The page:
Football Era at Northeastern Ends

4 Sport BostonCorrespondent IJanuary 2, 2010

CHESTNUT HILL, MA - SEPTEMBER 05:  Matt Carroll #3 of the Northeastern Huskies passes the ball against the Boston College Eagles on September 5, 2009 at Alumni Stadium in Chestnut Hill, Massachusetts.  (Photo by Elsa/Getty Images)
Elsa/Getty Images

(Originally posted on )

Seventy-four years of football history and it is over, Northeastern University announced on November 23 in a public letter that it elected to discontinue its intercollegiate football program.

“Our goal for athletics is to achieve sustainable excellence in all areas,” said Athletic Director Peter Rob. Northeastern football hasn’t had recent success since their 2002 conference championship.

After Coach Don Brown left Northeastern in 2004, the school started scheduling Division I powerhouse opponents such as Virginia Tech, Northwestern University, Ball State, and Boston College. Each of these games ended in humiliating defeats and showed how weak the program might be.

Don’t get me wrong, the program certainly has some players such as John Griffin, a local product from Oakmont High School. He finished the year with 715 yards and four touchdowns on an offense that was one of the worst in Division I-AA.

The University said that they will honor all scholarships to current student athletes that stay at the University and the NCAA has waived the transfer rule for the NU football players (sitting out one season, after transferring).

This all makes me honestly wonder that if you combine the scheduling of unrealistic opponents and these well thought plans for the student athletes, how long has the university been planning this?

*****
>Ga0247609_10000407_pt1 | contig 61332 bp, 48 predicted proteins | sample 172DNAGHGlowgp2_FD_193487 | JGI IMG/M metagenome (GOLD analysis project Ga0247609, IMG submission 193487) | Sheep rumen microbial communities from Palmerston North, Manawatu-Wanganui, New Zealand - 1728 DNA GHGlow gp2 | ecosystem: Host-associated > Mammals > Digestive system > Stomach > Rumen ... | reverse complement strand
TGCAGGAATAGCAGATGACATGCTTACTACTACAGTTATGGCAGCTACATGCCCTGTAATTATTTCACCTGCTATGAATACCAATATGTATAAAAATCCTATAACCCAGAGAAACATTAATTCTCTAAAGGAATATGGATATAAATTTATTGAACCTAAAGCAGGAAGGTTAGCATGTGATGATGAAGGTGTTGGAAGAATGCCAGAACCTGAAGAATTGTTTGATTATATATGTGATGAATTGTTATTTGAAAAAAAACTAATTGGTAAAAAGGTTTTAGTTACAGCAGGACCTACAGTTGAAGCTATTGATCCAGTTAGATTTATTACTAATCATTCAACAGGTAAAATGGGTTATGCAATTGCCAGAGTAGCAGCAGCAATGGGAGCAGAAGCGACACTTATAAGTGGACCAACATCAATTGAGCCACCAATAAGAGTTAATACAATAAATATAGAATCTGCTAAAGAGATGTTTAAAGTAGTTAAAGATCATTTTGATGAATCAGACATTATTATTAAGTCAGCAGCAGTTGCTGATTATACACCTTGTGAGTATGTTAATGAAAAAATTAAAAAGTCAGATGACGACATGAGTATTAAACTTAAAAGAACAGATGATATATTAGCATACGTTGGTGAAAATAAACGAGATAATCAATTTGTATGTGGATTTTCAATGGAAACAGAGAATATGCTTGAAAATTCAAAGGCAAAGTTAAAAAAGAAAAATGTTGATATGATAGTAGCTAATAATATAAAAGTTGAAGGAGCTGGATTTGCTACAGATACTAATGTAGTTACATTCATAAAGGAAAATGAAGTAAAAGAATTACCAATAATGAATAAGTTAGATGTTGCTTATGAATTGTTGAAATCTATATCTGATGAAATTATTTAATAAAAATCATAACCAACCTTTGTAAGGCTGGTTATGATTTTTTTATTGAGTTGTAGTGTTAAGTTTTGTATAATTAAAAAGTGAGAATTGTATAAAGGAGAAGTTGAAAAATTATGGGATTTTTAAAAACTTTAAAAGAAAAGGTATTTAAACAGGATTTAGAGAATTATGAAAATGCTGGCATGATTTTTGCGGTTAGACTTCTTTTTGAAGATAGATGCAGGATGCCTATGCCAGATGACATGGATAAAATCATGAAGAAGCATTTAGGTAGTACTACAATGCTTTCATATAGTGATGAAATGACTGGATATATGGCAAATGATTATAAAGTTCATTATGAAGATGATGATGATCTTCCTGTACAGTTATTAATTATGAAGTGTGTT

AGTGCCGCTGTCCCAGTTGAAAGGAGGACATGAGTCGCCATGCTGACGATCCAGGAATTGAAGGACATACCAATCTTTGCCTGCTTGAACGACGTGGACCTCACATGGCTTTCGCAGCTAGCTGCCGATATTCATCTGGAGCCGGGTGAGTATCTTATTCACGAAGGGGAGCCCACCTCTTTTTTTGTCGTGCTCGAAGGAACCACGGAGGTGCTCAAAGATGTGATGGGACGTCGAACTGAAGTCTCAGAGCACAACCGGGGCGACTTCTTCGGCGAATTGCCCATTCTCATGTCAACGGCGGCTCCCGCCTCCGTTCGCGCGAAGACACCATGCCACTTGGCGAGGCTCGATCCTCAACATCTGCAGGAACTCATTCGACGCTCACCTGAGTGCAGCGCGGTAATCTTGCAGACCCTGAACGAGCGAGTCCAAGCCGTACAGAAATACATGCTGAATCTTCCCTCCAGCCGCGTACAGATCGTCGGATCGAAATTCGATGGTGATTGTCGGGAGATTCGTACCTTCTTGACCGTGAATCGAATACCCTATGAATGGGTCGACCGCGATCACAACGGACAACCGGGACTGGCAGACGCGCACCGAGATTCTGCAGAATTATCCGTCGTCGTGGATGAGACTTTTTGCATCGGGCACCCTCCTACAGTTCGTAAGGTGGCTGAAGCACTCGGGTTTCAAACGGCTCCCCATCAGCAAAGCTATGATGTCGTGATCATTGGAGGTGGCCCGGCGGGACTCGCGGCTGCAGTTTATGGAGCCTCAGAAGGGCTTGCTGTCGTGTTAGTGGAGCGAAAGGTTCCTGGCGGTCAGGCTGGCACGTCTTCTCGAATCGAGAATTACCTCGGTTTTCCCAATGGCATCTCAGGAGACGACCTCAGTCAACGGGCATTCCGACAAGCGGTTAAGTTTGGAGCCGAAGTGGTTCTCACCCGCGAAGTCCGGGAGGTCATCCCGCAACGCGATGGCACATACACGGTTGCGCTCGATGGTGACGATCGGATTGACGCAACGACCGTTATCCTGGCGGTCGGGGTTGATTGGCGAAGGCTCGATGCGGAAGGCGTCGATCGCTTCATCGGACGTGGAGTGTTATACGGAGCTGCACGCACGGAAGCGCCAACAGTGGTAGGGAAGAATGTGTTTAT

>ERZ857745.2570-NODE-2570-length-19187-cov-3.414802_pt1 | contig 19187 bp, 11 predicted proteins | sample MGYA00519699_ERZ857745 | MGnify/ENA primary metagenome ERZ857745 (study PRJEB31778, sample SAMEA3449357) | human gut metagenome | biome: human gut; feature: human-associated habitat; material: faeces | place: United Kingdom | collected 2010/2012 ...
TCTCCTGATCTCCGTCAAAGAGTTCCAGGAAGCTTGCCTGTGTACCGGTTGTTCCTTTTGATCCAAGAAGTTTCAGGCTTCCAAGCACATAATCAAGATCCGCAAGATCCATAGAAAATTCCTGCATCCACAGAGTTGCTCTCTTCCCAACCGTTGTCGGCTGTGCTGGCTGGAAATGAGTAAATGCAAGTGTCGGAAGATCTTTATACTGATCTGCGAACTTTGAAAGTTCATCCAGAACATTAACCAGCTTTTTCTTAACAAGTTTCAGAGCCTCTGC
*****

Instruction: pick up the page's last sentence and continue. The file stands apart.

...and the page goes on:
The Huskies played at Parsons Field, known for baseball not NU football. I remember seeing the field for the first time at Northeastern football camp and thinking, “This is it?" Most Massachusetts high schools and lower division colleges have better facilities, raising the question where was all this money going to that was spent on the football program?

Northeastern spends $4 million dollars a year on the football program with little to show for it, but I don’t think it was all the players' and coaches' fault. Being set up for failure and combining this huge mystery budget, pushed the administration and others against the team.

Northeastern is known for basketball, baseball, and hockey. Along with some other programs that have had recent success, it really proved that the football program was one that could be easily dealt with.

Recently, Matthews Arena received a multi million-dollar renovation. A new roof, new locker rooms, new seats, new press box and a spectacular video scoreboard lead the list of improvements. I understand that Northeastern Hockey is huge and the basketball team in recent years has been very good, but maybe if some of these renovations were scaled down, the football program could have been saved.

Northeastern has had a hidden agenda against the program for the past couple of years and it is just apparent with the decision to drop the program, that they truly do not care about this group of young student athletes.

Northeastern isn’t the only wealthy Division I-AA university that dropped their football program recently either. Hofstra University, which used to be a powerhouse in the Atlantic 10 and has produced numerous NFL players for a 1-AA program, shut it down on Dec 3rd .

Their reasoning was specifically to take those resources from the football program and reinvest them into academic needs and need-based scholarships. The same options like the players at Northeastern about scholarship fulfillment and transfer waivers are available for the players at Hofstra.

I just hope these players take advantage of the opportunities given to them in the future and don’t let this situation discourage them. Also, I hope it makes student athletes that are not the major recruits to the bigger schools, think about how they choose their school.

Lower division student athletes have to think about life after football, life after sports, and these programs coming to end really shows that it can happen at any university.